“Large language models (LLMs) represent a major advance in artificial intelligence and, in particular, toward the goal of human-like artificial general intelligence,” wrote Blaise Agüera y Arcas, Vice President and Fellow at Google Research, in a recent article.

Referring to LLMs as “foundation models,” The Economist outlined in a recent story how LLMs are “turbo-charging AI progress” and exhibit “abilities their creators did not foresee.”

According to Shobita Parthasarathy, Professor of Public Policy and Director of the Science, Technology, and Public Policy Program at the University of Michigan, LLMs have the ability to recognize, summarize, translate, predict, and generate human languages on the basis of very large text-based datasets, and are likely to “provide the most convincing computer-generated imitation of human language yet.”

More specifically, LLMs can — with limited to no supervision — write convincing essays, create charts and websites from text descriptions, hold up their end of conversation as customer-service chatbots or video-game characters, and generate computer code, among other tasks.

These models, however, also have shortcomings; they can generate “racist, sexist, and bigoted text, as well as superficially plausible content that, upon further inspection, is factually inaccurate, undesirable, or unpredictable,” pointed out Alex Tamkin, PhD student in Computer Science at Stanford, and Deep Ganguli, member of Technical Staff at Anthropic.

In their 2021 article, How Large Language Models Will Transform Science, Society, and AI, the aforementioned authors emphasized the need to develop norms and principles for deploying LLMs. “Those currently on the cutting edge […] have a unique ability and responsibility to set norms and guidelines that others may follow,” they said.

Best Practices

A year later and Cohere, OpenAI, and AI21 Labs publish a preliminary set of best practices for the responsible development and deployment of LLMs from the perspective of model developers.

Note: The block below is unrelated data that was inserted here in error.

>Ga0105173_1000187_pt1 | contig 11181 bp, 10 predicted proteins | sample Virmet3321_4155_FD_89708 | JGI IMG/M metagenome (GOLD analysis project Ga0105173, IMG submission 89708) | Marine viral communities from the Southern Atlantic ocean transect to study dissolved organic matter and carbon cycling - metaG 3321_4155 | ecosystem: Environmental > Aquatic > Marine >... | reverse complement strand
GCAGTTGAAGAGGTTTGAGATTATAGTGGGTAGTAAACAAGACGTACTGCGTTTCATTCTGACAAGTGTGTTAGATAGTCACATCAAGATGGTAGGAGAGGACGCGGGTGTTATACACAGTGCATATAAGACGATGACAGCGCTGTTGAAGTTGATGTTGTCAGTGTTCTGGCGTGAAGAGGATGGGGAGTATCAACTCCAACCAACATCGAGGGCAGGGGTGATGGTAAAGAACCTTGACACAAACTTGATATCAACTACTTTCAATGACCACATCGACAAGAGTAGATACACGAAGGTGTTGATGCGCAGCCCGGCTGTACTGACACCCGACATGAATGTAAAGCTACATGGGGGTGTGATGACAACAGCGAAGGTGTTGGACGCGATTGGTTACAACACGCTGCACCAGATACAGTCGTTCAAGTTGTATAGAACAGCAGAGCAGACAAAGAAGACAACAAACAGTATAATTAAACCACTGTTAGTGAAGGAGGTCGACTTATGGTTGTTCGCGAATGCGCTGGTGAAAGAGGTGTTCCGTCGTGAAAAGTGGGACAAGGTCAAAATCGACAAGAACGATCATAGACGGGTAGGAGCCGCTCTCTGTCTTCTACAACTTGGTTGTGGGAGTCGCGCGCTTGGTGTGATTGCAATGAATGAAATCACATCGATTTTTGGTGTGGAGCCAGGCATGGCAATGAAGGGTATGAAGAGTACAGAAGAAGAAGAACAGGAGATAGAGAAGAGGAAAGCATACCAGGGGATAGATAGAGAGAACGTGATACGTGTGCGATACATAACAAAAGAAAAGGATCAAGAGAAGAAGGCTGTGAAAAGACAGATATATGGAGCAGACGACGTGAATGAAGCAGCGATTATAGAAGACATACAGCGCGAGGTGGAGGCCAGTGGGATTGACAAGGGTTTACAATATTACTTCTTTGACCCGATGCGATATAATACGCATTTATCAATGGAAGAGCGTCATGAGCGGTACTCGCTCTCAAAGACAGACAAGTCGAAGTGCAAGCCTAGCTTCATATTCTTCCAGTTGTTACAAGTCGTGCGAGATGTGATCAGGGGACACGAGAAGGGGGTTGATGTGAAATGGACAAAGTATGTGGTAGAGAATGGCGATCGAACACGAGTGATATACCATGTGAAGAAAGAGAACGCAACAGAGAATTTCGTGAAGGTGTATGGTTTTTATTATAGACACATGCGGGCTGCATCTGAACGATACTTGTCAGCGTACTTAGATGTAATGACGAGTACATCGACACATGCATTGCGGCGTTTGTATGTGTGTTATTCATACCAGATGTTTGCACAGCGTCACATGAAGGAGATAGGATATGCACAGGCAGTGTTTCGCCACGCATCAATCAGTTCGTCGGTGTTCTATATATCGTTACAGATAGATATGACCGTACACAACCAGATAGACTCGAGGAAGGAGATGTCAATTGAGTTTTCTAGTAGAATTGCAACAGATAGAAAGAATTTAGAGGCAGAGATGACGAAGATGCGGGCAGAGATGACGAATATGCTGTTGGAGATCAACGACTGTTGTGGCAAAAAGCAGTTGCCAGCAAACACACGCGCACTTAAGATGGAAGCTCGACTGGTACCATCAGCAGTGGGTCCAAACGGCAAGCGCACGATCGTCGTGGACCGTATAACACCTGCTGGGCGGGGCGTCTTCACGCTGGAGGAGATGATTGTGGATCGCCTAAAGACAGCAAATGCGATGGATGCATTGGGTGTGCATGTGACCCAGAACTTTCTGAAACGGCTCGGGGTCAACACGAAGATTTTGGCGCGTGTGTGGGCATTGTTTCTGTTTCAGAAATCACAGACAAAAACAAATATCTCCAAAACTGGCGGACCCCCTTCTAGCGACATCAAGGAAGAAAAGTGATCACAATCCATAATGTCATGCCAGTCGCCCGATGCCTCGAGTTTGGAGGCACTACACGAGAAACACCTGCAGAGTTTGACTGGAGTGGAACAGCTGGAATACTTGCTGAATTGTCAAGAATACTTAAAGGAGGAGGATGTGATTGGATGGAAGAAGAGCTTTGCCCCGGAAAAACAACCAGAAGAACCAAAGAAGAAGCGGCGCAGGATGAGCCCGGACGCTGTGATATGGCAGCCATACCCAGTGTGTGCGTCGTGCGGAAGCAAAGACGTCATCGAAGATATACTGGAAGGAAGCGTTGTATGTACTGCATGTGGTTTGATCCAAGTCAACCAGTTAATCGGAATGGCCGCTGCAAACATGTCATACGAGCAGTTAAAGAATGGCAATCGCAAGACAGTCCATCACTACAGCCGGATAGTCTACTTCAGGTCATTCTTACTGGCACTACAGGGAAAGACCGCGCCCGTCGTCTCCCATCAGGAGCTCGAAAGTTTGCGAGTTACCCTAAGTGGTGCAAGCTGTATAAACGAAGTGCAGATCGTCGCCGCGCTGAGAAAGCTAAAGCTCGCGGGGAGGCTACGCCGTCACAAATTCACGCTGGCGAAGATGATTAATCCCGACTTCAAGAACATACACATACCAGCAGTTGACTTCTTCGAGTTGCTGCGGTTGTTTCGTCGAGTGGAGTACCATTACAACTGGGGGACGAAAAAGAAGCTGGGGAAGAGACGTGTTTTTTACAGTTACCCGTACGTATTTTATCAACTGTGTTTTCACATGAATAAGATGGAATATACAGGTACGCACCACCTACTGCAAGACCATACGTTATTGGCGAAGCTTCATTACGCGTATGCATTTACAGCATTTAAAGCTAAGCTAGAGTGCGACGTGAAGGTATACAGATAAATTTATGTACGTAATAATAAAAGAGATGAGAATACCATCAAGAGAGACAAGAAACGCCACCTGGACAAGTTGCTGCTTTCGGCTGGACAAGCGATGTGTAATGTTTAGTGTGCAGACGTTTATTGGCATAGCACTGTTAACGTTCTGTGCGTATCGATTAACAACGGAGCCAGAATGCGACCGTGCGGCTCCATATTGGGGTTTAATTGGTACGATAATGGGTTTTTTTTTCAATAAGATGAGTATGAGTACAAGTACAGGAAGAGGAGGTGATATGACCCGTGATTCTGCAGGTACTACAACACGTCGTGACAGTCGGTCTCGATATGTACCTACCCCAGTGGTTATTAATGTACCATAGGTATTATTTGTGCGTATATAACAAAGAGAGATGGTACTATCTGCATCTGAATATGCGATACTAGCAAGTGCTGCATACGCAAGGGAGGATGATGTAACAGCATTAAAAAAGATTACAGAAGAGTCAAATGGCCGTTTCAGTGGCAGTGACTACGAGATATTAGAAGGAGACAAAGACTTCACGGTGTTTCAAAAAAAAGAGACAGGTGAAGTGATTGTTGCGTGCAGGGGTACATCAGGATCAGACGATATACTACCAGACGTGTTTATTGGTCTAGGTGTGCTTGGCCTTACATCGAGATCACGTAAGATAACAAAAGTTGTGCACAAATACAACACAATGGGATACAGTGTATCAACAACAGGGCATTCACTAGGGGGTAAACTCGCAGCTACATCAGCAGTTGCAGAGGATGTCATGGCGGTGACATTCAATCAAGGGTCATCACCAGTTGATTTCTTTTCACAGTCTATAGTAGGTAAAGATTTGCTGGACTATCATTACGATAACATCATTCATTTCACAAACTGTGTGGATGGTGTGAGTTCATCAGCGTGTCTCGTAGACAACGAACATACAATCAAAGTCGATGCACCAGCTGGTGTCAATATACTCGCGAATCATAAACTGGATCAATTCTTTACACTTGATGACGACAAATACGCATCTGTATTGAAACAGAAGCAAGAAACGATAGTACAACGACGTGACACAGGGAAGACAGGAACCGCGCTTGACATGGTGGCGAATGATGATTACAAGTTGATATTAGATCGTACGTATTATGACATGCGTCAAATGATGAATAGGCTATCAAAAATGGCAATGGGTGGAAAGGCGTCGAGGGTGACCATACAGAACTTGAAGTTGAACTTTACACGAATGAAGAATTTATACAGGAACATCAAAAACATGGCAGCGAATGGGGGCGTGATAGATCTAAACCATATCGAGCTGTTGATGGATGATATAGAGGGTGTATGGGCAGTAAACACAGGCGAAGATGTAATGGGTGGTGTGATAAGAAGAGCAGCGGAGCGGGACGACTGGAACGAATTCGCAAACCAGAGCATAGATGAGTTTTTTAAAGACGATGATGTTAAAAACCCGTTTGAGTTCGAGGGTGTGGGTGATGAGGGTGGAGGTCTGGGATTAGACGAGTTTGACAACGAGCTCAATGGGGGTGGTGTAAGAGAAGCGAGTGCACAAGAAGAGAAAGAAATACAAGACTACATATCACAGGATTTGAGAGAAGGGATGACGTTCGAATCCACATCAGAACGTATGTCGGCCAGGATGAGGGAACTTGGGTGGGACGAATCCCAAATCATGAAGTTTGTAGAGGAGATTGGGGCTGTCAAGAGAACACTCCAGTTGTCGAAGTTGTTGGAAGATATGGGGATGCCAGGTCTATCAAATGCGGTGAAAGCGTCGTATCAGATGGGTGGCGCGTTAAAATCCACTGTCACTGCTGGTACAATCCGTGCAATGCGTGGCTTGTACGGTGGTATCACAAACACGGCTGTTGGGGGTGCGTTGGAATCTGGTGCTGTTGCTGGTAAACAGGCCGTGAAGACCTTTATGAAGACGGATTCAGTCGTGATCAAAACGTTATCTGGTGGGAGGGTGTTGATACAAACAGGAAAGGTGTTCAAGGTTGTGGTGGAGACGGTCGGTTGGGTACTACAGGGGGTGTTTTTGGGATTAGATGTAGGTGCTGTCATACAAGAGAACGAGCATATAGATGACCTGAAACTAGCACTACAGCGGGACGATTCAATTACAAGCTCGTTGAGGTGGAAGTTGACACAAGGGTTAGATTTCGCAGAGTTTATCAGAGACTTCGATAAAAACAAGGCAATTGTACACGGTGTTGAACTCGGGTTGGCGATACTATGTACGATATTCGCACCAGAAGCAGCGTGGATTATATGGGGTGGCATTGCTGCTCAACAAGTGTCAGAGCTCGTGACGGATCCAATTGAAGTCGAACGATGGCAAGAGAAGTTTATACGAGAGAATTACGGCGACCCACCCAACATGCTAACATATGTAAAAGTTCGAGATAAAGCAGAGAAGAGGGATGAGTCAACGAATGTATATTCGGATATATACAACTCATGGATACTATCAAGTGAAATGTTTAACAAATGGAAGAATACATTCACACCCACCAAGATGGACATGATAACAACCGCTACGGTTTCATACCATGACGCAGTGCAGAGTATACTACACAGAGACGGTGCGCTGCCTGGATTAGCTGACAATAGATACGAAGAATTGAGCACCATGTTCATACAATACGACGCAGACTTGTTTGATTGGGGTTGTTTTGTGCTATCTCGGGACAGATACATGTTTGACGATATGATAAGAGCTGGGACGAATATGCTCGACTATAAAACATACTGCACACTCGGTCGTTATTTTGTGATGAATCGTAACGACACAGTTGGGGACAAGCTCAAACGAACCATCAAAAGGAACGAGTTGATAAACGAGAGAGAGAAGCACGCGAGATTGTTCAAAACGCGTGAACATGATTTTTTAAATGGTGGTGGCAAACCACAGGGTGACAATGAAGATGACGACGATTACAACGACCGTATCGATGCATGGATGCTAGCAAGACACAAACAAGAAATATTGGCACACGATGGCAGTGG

According to these guidelines, LLM providers should do the following:

  • Publish usage guidelines and terms of use of LLMs in a way that prohibits material harm to individuals, communities, and society such as through spam, fraud, or astroturfing. Usage guidelines should also specify domains where LLM use requires extra scrutiny and prohibit inappropriate high-risk use-cases, such as classifying people based on protected characteristics.
  • Build systems and infrastructure to enforce usage guidelines — this may include rate limits, content filtering, application approval prior to production access, monitoring for anomalous activity, and other mitigations.
  • Proactively mitigate harmful model behavior through (i) comprehensive model evaluation, (ii) minimizing potential sources of bias in training corpora, and (iii) techniques to minimize unsafe behavior (e.g., learning from human feedback).
  • Document known weaknesses and vulnerabilities, such as bias or ability to produce insecure code, because, in some cases, no degree of preventive action can completely eliminate the potential for unintended harm. Documentation should also include model and use-case-specific safety best practices.
  • Build teams with diverse backgrounds and solicit broad input. Diverse perspectives are needed to characterize and address how language models will operate in the diversity of the real world where, if unchecked, they may reinforce biases or fail to work for some groups.
  • Publicly disclose lessons learned regarding LLM safety and misuse to enable widespread adoption and help with cross-industry iteration on best practices.
  • Treat all labor in the language model supply chain with respect; for example, LLM providers should have high standards for the working conditions of those reviewing model outputs in-house and hold vendors to well-specified standards.

“The future of human–machine interaction is full of possibility and promise, but any powerful technology needs careful deployment,” said the authors. These best practices will help LLMs providers “mitigate the risks of this technology in order to achieve its full promise to augment human capabilities,” they added.

Advancing Public Discussion

The compiling of best practices represents a first step toward building a community that can address the global challenges posed by AI progress. “We’re sharing these principles in hopes that other LLM providers may learn from and adopt them, and to advance public discussion on LLM development and deployment,” explained the authors.

Having recognized the importance of engaging more voices from academia, industry, and civil society to develop more detailed principles and community norms, the authors encourage other LLM providers or anyone working on mitigating LLM risk to get in touch with them.

Finally, given that the commercial uses of LLMs and accompanying safety considerations are new and evolving, the authors promised to continually update the compilation in collaboration with the broader AI community.

Editor’s Note: The featured image was created using the prompt “best practices in deploying large language models” via an AI model on HuggingFace called DALL·E mini. DALL·E mini is an open-source implementation of Open AI’s 12-billion parameter version of GPT-3 trained to generate images from text descriptions.



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